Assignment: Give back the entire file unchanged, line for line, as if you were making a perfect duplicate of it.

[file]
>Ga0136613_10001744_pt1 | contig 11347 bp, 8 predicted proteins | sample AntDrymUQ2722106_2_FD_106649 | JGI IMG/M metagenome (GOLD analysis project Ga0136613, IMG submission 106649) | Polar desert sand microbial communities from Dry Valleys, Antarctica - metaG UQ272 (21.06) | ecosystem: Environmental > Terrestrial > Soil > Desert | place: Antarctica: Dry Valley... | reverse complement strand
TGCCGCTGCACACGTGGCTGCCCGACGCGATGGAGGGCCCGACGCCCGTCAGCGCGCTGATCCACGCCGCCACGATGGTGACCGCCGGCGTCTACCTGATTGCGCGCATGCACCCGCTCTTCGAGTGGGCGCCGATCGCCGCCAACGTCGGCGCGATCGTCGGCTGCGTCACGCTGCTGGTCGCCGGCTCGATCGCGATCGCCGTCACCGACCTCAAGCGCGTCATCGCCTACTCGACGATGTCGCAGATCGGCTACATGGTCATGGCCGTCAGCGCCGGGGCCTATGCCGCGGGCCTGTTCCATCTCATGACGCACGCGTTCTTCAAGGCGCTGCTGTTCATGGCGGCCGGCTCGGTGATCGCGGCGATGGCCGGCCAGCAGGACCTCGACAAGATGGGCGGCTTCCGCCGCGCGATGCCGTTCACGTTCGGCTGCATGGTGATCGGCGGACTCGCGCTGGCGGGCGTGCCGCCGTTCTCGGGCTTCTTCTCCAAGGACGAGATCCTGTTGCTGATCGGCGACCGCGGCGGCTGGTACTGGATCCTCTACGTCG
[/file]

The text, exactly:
>Ga0136613_10001744_pt1 | contig 11347 bp, 8 predicted proteins | sample AntDrymUQ2722106_2_FD_106649 | JGI IMG/M metagenome (GOLD analysis project Ga0136613, IMG submission 106649) | Polar desert sand microbial communities from Dry Valleys, Antarctica - metaG UQ272 (21.06) | ecosystem: Environmental > Terrestrial > Soil > Desert | place: Antarctica: Dry Valley... | reverse complement strand
TGCCGCTGCACACGTGGCTGCCCGACGCGATGGAGGGCCCGACGCCCGTCAGCGCGCTGATCCACGCCGCCACGATGGTGACCGCCGGCGTCTACCTGATTGCGCGCATGCACCCGCTCTTCGAGTGGGCGCCGATCGCCGCCAACGTCGGCGCGATCGTCGGCTGCGTCACGCTGCTGGTCGCCGGCTCGATCGCGATCGCCGTCACCGACCTCAAGCGCGTCATCGCCTACTCGACGATGTCGCAGATCGGCTACATGGTCATGGCCGTCAGCGCCGGGGCCTATGCCGCGGGCCTGTTCCATCTCATGACGCACGCGTTCTTCAAGGCGCTGCTGTTCATGGCGGCCGGCTCGGTGATCGCGGCGATGGCCGGCCAGCAGGACCTCGACAAGATGGGCGGCTTCCGCCGCGCGATGCCGTTCACGTTCGGCTGCATGGTGATCGGCGGACTCGCGCTGGCGGGCGTGCCGCCGTTCTCGGGCTTCTTCTCCAAGGACGAGATCCTGTTGCTGATCGGCGACCGCGGCGGCTGGTACTGGATCCTCTACGTCG